The month in books: April

On the personal front April was a tiresome and trying month. I had very little or rather no time at all for myself and it seemed an unsettling period. The little hours of solitude that I snatched for my reading had me read these wonderful books which truly sustained me through those distressing days.

Firstly I owe the revival of my spirits to none other our beloved Rowling. Reading Goblet of fire sort of rekindled those feebly glowing embers of enthusiasm. It was my second time I think. The first time I read it, I remember clearly, was many years back and under a thick blanket, shuddering at the death of poor old Frank. I felt the very same fervour in this reading too. And I am pretty sure that it will never die out. My love for the Harry Potter series will definitely be with me throughout my life.

While there are many critics who argue that Rowling’s writing is too logical than fantastic I can but only detest that argument. Stories can be logical, magical, anything! That’s what stories are- impossible, possible, imaginative, real… The fact that as a child the book awed me and as an adult it remains a true and faithful friend, who sees me through tough times, even provides an unparalleled escape is a testimony to its brilliance. Only very few books have that power and the Potter books have it in them.

And with the alleviation of cloudy moods I even ventured headlong into ‘Pottermore’ and had loads of fun buying my wand and getting sorted. Mine’s a beautiful Sycamore with unicorn core wand and to my surprise I found myself in Hufflepuff house. Ouch! But the hat never goes wrong.

The other book that completely aided in my healing was Mr. Oliver’s Diary by Ruskin Bond. It’s a short and sweet book that will stay with me forever. It tells the endearing tale of a perfect school teacher, the strict and bendable, Mr. Oliver. It’s a children’s book and I loved it. Somehow I am never comfortable calling books as ‘Children’s books’ because I enjoy them wholly as any child would do and I am strictly way past my childhood. I never tire of them and it isn’t surprising that I turned to these very books in a very troubled time. Not intentionally though, but perhaps instinctively.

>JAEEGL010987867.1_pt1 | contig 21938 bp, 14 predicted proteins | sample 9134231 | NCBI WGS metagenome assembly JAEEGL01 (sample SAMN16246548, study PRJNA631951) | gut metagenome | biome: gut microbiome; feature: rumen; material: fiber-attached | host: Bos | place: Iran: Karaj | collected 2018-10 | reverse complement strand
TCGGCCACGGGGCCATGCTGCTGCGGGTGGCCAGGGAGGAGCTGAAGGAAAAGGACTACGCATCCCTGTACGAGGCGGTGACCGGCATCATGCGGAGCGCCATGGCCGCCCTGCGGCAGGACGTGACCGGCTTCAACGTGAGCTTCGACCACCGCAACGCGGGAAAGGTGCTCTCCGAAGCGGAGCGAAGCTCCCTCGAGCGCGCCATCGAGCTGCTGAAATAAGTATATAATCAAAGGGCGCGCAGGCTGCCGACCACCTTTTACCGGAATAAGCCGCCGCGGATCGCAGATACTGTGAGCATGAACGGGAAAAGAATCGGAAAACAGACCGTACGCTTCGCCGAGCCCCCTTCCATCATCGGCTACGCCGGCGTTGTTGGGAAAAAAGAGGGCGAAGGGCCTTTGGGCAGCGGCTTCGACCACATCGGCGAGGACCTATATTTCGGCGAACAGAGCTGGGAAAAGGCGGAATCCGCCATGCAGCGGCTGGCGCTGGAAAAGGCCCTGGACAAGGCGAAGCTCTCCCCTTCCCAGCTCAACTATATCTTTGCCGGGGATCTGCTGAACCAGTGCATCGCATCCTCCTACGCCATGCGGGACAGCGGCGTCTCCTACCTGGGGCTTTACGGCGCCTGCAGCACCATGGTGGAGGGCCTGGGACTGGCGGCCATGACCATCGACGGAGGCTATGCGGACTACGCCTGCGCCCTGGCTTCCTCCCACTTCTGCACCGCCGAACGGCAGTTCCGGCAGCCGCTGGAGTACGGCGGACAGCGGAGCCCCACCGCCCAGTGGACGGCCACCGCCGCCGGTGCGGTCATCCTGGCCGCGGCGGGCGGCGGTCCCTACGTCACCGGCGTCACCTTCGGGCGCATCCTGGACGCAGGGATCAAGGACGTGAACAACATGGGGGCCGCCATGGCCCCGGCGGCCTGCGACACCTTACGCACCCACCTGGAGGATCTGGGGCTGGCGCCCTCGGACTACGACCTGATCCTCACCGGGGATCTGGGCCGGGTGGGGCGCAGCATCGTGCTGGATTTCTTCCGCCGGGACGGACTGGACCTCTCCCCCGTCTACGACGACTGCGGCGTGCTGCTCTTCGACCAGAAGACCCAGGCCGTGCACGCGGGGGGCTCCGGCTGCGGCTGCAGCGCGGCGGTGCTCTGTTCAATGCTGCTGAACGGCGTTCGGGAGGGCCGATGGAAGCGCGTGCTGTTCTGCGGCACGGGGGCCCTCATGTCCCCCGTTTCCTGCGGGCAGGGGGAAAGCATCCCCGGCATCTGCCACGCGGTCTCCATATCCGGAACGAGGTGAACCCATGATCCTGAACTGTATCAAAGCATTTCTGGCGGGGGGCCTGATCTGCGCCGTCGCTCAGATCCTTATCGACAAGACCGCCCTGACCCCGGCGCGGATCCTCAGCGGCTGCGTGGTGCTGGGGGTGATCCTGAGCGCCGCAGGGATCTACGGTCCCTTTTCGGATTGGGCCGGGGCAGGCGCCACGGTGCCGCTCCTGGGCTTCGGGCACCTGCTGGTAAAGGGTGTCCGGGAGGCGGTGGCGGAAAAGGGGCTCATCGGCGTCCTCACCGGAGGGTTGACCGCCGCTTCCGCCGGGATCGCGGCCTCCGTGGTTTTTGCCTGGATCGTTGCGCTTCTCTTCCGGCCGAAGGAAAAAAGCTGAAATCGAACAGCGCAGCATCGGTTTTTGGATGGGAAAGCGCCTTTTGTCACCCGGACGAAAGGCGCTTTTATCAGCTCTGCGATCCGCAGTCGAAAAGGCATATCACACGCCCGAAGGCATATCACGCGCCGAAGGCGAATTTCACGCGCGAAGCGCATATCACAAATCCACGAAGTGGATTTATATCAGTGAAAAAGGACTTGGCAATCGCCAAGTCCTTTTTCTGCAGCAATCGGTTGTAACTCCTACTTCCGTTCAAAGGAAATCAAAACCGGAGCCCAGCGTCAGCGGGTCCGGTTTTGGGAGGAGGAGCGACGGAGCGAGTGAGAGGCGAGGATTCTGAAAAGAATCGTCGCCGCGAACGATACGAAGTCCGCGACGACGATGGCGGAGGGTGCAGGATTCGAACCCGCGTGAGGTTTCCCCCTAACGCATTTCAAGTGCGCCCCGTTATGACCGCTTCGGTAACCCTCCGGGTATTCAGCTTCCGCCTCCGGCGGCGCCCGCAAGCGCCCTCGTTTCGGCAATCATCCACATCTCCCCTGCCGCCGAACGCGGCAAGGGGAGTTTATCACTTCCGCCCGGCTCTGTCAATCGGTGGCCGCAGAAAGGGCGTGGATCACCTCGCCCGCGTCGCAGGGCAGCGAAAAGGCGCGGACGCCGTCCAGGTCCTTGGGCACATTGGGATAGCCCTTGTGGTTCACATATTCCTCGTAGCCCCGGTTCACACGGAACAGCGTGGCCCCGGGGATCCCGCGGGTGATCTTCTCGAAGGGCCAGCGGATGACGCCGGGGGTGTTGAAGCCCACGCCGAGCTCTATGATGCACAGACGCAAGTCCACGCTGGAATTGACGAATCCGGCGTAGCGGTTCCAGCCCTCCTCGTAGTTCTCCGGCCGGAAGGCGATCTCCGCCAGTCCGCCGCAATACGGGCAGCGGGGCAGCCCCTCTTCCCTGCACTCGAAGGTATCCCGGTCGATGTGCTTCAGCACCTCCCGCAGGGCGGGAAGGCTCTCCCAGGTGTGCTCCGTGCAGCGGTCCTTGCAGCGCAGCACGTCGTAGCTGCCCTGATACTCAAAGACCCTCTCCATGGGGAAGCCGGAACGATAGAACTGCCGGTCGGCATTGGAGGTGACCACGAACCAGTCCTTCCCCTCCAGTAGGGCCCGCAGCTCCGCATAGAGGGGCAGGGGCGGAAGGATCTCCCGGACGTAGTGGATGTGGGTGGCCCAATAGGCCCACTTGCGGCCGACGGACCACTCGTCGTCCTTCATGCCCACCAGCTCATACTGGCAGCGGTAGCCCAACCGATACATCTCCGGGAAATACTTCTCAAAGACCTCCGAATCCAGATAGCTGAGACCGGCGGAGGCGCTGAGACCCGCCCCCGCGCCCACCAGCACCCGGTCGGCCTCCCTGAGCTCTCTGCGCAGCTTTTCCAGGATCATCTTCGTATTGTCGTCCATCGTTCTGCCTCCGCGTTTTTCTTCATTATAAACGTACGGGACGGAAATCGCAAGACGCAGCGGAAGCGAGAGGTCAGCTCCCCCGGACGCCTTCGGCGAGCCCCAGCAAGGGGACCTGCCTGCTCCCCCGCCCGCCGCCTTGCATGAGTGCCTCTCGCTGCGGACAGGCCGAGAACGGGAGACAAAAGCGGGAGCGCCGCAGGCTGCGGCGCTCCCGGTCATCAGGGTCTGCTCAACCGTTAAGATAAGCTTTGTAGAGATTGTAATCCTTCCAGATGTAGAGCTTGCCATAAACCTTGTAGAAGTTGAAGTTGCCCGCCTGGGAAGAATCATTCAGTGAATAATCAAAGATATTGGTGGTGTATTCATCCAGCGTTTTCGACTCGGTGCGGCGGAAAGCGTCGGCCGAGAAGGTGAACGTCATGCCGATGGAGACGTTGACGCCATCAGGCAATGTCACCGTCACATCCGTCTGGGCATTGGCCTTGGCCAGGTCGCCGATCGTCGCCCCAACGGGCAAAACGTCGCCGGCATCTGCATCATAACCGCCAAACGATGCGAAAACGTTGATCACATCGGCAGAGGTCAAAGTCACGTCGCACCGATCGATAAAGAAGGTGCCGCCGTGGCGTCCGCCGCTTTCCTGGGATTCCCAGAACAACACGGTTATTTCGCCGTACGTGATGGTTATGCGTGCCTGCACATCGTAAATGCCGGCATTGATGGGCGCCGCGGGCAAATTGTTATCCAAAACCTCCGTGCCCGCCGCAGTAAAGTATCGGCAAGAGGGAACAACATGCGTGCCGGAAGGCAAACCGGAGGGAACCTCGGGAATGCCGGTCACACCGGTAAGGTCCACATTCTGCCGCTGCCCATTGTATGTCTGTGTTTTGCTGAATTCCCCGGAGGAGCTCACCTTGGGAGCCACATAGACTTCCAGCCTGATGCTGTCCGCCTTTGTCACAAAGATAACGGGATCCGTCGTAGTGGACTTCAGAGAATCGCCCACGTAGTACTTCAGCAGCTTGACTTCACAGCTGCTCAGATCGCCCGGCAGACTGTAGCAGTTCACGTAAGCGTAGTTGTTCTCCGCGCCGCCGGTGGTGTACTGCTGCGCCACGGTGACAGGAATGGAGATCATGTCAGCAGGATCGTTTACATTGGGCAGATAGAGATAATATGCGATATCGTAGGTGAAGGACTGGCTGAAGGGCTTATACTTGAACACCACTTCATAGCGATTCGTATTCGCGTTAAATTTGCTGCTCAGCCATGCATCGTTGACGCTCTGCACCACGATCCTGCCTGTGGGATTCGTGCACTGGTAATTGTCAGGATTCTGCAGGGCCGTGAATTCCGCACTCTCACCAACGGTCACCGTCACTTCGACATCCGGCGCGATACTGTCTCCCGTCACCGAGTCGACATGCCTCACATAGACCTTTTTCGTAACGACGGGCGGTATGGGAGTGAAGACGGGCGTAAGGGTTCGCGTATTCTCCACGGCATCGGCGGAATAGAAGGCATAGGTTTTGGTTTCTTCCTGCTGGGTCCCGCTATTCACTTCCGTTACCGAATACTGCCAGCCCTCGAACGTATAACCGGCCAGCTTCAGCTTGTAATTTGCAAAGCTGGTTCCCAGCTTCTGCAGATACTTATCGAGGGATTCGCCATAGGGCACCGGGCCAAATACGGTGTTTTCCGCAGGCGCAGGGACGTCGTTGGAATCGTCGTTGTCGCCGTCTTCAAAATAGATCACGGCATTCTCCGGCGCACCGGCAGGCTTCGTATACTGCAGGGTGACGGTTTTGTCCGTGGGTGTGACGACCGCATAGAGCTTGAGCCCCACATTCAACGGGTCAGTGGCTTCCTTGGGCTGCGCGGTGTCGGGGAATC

This also tells a very good principle to keep in life if you ask me. Stay a child at heart. When a book meant for kids can cheer one up so well, keeping your heart and mind like a child’s can certainly go a long way to leading a happy and fulfilling life. Yes and the book also has many a treats on the platter to cater to every imaginable childish craving- from croaky, slimy frogs to hot, savoury snacks to snow, ghosts and a cute love story.

And then I read a painting. Yes, I can only describe that book as a work of pure art painted in words. How else can anybody discuss about a work by the Nobel laureate, Rabindranath Tagore? ‘Shesher Kavitha’ a Bengali masterpiece by Tagore was recently translated to English by Dilip Basu. I recently read a little review of the translated version, ‘The Last Poem- A novel’ and instantly ordered it online. It was a long wait of forty eight hours before I held it my hands. This one is a true feast for the romantic sort. It is tragic, in a way, mind you yet it is not. That subtlety in its storyline kept me in a trance for hours later. Once taken up it is next to impossible to put it down. The story pulls you into its mire of poetry, nature and love; the three very elements that I live on. It is a beautiful little novel and in a way renders true beauty to the word beautiful.

Here’s a tiny eloquent poem, one of the many poems that bridge the romance :